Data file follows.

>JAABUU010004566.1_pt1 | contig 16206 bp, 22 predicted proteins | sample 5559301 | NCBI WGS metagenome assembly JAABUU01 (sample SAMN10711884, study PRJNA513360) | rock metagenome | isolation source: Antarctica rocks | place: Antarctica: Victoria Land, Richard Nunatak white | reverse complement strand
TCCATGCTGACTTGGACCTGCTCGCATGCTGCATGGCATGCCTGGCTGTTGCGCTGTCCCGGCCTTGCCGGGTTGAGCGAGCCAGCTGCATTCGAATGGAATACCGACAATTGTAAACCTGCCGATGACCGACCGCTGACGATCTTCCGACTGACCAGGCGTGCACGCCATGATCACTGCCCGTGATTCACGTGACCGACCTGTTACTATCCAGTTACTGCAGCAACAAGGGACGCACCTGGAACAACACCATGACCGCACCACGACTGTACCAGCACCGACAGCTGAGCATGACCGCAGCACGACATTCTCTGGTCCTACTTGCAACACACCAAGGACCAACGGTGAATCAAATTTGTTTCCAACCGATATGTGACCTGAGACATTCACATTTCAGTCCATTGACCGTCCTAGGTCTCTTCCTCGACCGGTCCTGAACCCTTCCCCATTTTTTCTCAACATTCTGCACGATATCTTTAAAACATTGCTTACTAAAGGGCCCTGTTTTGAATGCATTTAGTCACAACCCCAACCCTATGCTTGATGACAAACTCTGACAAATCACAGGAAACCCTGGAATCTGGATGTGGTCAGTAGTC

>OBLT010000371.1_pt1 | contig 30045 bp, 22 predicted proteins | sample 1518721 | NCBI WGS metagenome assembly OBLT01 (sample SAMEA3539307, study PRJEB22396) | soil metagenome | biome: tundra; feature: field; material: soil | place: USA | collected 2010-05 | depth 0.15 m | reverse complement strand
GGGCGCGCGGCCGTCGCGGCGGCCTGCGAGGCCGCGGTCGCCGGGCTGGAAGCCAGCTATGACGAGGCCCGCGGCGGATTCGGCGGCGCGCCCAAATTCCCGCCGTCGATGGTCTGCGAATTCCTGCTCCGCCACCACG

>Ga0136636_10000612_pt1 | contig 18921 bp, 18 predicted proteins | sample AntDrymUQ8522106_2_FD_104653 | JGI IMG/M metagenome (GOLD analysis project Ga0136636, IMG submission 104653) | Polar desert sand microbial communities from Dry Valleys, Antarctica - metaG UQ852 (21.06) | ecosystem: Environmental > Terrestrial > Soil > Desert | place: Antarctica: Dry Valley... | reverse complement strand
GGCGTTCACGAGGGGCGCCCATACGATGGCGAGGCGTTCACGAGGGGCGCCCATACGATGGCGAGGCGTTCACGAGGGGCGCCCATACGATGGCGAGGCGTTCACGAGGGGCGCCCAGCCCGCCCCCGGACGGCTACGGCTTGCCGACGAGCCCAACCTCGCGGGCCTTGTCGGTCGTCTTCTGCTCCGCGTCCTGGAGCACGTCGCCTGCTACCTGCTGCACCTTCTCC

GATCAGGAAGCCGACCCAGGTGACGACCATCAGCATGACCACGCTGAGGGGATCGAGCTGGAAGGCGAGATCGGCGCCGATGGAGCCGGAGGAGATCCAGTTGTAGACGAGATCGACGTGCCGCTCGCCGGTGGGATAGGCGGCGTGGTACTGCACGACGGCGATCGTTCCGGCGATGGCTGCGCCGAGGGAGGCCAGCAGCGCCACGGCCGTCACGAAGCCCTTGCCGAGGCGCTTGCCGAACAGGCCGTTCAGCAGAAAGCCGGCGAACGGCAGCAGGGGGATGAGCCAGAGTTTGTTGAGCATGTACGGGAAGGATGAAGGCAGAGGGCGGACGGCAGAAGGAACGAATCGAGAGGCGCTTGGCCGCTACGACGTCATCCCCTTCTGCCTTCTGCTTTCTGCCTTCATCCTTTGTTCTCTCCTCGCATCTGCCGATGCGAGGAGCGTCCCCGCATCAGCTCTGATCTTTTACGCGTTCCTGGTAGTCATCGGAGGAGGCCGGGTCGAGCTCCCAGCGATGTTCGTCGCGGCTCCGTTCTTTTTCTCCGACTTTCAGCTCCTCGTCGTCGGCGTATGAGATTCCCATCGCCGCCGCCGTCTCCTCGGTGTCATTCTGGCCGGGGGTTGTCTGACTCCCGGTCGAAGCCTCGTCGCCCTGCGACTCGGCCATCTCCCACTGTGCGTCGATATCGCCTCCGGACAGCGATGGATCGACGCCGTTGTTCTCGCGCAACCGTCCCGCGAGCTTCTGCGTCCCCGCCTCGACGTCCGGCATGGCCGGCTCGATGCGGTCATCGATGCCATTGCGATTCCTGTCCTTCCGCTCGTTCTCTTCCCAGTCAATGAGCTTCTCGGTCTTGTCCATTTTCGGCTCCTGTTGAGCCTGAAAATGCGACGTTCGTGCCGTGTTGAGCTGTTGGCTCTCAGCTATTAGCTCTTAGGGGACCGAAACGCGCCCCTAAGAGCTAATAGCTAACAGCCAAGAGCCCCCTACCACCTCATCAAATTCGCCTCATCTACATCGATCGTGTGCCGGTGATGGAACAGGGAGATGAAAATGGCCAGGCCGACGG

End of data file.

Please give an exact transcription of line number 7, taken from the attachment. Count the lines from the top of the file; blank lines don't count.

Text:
GATCAGGAAGCCGACCCAGGTGACGACCATCAGCATGACCACGCTGAGGGGATCGAGCTGGAAGGCGAGATCGGCGCCGATGGAGCCGGAGGAGATCCAGTTGTAGACGAGATCGACGTGCCGCTCGCCGGTGGGATAGGCGGCGTGGTACTGCACGACGGCGATCGTTCCGGCGATGGCTGCGCCGAGGGAGGCCAGCAGCGCCACGGCCGTCACGAAGCCCTTGCCGAGGCGCTTGCCGAACAGGCCGTTCAGCAGAAAGCCGGCGAACGGCAGCAGGGGGATGAGCCAGAGTTTGTTGAGCATGTACGGGAAGGATGAAGGCAGAGGGCGGACGGCAGAAGGAACGAATCGAGAGGCGCTTGGCCGCTACGACGTCATCCCCTTCTGCCTTCTGCTTTCTGCCTTCATCCTTTGTTCTCTCCTCGCATCTGCCGATGCGAGGAGCGTCCCCGCATCAGCTCTGATCTTTTACGCGTTCCTGGTAGTCATCGGAGGAGGCCGGGTCGAGCTCCCAGCGATGTTCGTCGCGGCTCCGTTCTTTTTCTCCGACTTTCAGCTCCTCGTCGTCGGCGTATGAGATTCCCATCGCCGCCGCCGTCTCCTCGGTGTCATTCTGGCCGGGGGTTGTCTGACTCCCGGTCGAAGCCTCGTCGCCCTGCGACTCGGCCATCTCCCACTGTGCGTCGATATCGCCTCCGGACAGCGATGGATCGACGCCGTTGTTCTCGCGCAACCGTCCCGCGAGCTTCTGCGTCCCCGCCTCGACGTCCGGCATGGCCGGCTCGATGCGGTCATCGATGCCATTGCGATTCCTGTCCTTCCGCTCGTTCTCTTCCCAGTCAATGAGCTTCTCGGTCTTGTCCATTTTCGGCTCCTGTTGAGCCTGAAAATGCGACGTTCGTGCCGTGTTGAGCTGTTGGCTCTCAGCTATTAGCTCTTAGGGGACCGAAACGCGCCCCTAAGAGCTAATAGCTAACAGCCAAGAGCCCCCTACCACCTCATCAAATTCGCCTCATCTACATCGATCGTGTGCCGGTGATGGAACAGGGAGATGAAAATGGCCAGGCCGACGG